Its local approach is an extension of its strong historical and local roots, dating back to the founding of Orchard Supply Hardware as a farmer’s co-op early in the 19th century in San Jose, California. Still today, customers know their store managers by name, and this desirable and profitable customer segment is a high-value target of Orchard Supply Hardware’s customer loyalty program.

Working with TIBCO Loyalty Lab, Orchard Supply Hardware’s customer loyalty program is tuned to identify its customer, visualize purchase patterns, segment its audience, and interact in timely and personally relevant ways that increase basket size, average order value, and, ultimately, customer lifetime value. For mid-sized retailers, customer loyalty is the path to level the playing field against the giants that can out-advertise and out-market, but can’t boast of the same connection to their customers.

Don’t miss TIBCO Loyalty Lab at CRMC!
Day 1, 11:30AM | Best Practices in Loyalty Marketing with Michael Greenberg
Day 2, 2:30PM | Orchard Supply – Neighbors Helping Neighbors

The CMO’s Massive Transformation

By Jeanne Roué-Taylor

Customer expectations have always been tough to match, but never has the challenge been as great as right now, in our always-on world. CMOs face the daunting task of striking the perfect balance between being relevant and safeguarding a customer’s privacy—a tough job when relevance involves leveraging customer data. A brand can only disappoint a customer once when it comes to privacy; managing customer trust is a difficult job.

And Then There’s the Data

Beyond the relevance and privacy concern, CMOs need to find and manage massive amounts of data, both historical and real time. This data isn’t found in one place—it’s found in many, and it needs new levels of connectivity to make sense and be useful. Without it, marketers can’t discover patterns themselves using visualized analytics and can’t apply the math that seeks trends and data combinations that the eyes can’t see.

From Creative to Technical

To top it off, the traditional CMO often has a creative background and isn’t necessarily an expert in data science and information technology. Suddenly, new rules call for the CMO to be able to go far beyond brand steward and to scrutinize every expenditure to understand the ROI of using emerging technologies.

In the heat of battle, many CMOs have spent money on SaaS and in-house point solutions that simply don’t play well together, or have the flexibility to morph with the marketplace and customer demands. Managing this massive transformation takes a more thoughtful approach, and the combination challenges CMOs face require an approach that preserves creative engagement while applying the right focus to technology and analytics. Rather than make each technology purchase separately, smart CMOs are building out from a common platform that provides the technology foundation to support analysis while carefully managing privacy, and supports creative flexibility while keeping the focus on being accountable for marketing spend.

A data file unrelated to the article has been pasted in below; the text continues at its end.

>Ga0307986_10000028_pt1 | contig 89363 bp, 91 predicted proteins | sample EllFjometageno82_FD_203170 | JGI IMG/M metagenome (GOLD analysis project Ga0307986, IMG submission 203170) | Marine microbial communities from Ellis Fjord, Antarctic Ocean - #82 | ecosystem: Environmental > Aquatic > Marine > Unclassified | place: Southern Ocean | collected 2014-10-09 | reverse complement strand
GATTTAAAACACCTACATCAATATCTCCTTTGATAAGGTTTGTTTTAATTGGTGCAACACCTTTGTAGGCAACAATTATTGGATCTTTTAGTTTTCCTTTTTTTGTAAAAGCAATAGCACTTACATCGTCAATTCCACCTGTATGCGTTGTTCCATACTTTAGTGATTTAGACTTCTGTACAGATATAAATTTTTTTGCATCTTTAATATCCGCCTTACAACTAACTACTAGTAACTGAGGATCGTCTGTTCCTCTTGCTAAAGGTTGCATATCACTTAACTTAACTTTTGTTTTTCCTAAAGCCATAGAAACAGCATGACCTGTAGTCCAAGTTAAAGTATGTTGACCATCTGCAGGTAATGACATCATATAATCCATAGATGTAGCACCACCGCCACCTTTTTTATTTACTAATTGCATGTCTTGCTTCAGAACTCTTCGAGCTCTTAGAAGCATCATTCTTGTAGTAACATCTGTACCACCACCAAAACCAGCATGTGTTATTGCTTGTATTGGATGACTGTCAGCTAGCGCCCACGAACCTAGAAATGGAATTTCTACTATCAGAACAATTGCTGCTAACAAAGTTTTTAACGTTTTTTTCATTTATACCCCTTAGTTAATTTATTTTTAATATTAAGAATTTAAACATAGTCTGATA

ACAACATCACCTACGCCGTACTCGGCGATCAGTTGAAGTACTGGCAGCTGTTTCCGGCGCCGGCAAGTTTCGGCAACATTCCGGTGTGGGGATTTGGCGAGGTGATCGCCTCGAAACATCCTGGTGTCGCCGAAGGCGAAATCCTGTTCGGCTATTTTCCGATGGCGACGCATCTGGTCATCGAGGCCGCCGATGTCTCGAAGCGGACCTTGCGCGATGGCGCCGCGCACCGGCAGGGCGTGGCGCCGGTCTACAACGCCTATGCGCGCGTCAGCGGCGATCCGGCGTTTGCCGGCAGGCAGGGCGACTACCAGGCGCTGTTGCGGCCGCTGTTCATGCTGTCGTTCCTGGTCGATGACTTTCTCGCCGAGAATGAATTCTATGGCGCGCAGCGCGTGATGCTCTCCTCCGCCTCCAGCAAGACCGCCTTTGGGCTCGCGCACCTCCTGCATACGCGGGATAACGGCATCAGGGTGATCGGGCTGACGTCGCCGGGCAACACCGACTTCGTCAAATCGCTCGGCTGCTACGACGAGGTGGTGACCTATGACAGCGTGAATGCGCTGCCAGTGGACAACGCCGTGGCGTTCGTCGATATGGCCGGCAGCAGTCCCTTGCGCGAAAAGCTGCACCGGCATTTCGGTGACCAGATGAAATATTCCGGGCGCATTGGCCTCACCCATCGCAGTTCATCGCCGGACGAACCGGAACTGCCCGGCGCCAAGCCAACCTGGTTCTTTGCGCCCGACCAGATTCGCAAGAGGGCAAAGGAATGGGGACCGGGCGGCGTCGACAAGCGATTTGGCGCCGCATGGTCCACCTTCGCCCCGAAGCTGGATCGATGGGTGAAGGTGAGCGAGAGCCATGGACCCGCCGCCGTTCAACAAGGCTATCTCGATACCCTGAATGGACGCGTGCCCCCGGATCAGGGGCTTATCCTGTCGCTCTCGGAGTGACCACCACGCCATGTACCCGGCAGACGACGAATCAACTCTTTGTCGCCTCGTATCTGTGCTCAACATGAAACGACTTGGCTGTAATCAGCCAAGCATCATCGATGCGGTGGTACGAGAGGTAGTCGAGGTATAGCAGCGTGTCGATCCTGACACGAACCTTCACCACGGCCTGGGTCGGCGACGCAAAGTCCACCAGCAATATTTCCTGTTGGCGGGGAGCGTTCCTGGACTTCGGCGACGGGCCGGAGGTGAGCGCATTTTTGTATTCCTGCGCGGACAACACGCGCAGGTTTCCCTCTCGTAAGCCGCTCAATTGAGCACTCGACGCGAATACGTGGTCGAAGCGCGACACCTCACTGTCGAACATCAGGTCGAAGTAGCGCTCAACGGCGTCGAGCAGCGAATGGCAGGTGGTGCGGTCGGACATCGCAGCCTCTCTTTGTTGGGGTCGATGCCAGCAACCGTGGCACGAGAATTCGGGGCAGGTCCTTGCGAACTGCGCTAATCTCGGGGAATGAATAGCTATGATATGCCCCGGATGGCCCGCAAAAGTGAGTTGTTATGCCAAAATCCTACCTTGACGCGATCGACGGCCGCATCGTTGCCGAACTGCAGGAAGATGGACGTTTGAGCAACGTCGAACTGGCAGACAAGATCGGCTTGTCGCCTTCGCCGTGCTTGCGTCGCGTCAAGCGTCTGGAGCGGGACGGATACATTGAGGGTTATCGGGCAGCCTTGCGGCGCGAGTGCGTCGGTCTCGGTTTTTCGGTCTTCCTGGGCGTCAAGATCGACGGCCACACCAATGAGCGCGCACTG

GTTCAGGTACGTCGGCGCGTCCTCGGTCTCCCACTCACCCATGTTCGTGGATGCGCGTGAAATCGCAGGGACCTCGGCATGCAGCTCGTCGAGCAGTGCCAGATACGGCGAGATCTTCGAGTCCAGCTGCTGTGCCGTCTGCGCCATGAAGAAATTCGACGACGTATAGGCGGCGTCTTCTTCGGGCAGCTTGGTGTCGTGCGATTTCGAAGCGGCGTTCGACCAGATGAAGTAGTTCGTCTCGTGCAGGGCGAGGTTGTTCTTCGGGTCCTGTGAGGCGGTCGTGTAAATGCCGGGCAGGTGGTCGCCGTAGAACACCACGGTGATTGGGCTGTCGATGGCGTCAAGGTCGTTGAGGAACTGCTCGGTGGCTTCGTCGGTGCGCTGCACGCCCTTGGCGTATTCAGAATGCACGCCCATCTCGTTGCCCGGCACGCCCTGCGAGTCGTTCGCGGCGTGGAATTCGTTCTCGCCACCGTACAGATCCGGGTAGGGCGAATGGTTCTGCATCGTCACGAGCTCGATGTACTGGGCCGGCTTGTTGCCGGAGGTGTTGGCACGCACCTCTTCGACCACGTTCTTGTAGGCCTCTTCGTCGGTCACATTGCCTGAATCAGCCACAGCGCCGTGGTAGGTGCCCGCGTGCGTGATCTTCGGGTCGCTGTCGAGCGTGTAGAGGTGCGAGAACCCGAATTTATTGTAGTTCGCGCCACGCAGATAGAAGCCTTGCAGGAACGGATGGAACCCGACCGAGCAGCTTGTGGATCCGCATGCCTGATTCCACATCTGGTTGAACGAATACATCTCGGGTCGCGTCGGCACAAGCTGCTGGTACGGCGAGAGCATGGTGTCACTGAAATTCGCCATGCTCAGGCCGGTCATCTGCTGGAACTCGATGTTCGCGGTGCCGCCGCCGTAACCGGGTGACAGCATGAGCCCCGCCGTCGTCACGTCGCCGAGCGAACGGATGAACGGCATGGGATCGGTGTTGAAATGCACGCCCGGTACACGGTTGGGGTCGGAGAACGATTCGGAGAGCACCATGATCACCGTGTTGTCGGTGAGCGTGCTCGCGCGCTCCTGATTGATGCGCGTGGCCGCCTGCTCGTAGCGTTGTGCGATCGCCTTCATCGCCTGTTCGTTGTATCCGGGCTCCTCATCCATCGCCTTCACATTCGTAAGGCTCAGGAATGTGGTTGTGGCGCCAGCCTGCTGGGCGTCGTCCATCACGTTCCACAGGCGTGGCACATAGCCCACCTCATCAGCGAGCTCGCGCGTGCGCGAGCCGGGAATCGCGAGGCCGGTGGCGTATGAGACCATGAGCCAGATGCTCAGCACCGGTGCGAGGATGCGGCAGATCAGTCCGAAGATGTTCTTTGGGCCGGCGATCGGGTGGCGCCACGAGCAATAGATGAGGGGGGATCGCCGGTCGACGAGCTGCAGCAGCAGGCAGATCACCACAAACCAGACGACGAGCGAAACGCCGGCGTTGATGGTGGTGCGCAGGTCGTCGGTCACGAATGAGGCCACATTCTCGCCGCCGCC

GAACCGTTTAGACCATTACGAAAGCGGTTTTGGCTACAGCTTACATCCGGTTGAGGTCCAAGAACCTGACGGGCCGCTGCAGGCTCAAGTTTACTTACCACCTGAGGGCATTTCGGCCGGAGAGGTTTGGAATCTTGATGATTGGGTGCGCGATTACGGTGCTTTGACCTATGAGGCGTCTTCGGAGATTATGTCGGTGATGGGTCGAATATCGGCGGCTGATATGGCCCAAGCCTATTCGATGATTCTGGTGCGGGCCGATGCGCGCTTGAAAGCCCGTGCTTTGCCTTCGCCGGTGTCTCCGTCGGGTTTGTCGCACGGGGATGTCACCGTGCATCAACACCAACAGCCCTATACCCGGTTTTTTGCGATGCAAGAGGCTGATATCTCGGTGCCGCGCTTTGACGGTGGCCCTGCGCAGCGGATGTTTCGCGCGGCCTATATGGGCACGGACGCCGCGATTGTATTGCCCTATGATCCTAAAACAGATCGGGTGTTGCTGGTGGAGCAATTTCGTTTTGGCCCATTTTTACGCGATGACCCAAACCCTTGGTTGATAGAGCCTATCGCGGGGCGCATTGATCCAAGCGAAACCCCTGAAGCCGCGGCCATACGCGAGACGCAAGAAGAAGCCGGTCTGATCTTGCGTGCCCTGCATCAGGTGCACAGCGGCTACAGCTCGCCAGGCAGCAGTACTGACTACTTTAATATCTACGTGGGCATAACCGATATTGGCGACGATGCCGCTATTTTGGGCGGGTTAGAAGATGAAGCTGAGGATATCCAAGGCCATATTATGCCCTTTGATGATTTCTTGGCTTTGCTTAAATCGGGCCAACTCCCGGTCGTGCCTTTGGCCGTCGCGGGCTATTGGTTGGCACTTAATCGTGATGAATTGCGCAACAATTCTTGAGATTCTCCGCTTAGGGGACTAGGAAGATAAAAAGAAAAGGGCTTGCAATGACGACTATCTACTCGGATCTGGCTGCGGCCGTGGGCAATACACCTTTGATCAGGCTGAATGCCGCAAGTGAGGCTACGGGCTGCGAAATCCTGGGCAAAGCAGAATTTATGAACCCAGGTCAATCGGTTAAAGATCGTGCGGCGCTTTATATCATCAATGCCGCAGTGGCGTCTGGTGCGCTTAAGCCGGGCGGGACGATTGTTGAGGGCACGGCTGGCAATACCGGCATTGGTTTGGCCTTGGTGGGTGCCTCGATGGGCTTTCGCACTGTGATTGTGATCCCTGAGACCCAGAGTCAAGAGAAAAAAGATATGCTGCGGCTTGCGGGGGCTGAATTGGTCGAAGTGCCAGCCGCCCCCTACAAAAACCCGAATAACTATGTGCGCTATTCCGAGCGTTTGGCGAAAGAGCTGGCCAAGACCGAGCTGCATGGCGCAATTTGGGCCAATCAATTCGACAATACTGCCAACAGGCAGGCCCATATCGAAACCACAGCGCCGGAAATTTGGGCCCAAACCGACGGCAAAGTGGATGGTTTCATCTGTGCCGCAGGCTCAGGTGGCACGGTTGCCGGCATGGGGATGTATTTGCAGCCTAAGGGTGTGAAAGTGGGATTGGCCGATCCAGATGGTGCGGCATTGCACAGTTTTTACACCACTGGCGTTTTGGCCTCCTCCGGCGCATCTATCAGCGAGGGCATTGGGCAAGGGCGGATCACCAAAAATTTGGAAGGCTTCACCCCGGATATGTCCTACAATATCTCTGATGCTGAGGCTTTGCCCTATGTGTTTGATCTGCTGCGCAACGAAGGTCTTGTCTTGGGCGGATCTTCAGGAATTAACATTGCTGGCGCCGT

The platform approach, starting with access to an unlimited amount of disparate data, is the only plan that makes sense for true transformation.

Get Creative With Customer Engagement and Loyalty!

By Jeanne Roué-Taylor

Just yesterday I was in one of my favorite stores, a nationally known co-op. The benefits of membership at this retailer are very straightforward—the more I spend, the more I can expect to receive back at the end of the year. I happened to get a manager as a cashier, and she suggested the store credit card and reminded me of the cash-back benefit of being a member. She was enthusiastic, so I thought I would try out a few suggestions on her. It went something like this:

Me: “Thanks, I’m already a member, but I have a couple of questions: Why don’t you have achievement levels and published milestones for members?”

Manager: “We want all of our shoppers to earn benefits on the first day.”

“Can’t they do that and still be rewarded at increasing levels for bringing more of their business to this brand?

“Yes, but wouldn’t that have to be paid for somehow, meaning the lower-status customers would suffer?”

“What if you could change the math? Wouldn’t rewarding higher purchase levels incent customers to bring more of their shopping to you, increase your average basket size, and also repay your cost of customer acquisition sooner with larger average business per customer?”

“I guess that could.”

“So let’s just play that out. What if status levels could give you another layer of segmentation of your market and an ability to test personalized messages? Wouldn’t that allow you to better engage your highest-spending customers, making them feel rewarded for their high level of loyalty?

“Yes. I can see where you’re going. What’s your name?”

This was one of many conversations I have had when I shop in the stores that aren’t getting creative with customer engagement and loyalty. I’m there for convenience and because I like their offerings, but they’re missing the big picture with me (and losing a chunk of business to other retailers). There is a world of opportunity for brands to not only know their loyal shoppers well, but to use creative ways to tease out the many natural segments within their customer base.

Those segments provide a remarkable platform to test and learn the best ways to build a 21st-century business. Besides, chances are your competition is headed that way.

Creative engagement requires advanced analytics. Learn what you need to know in this webinar co-presented by TIBCO Loyalty Lab and TIBCO Spotfire.

Modern Marketing Focuses on Actionable Analytics

by Jeanne Roué-Taylor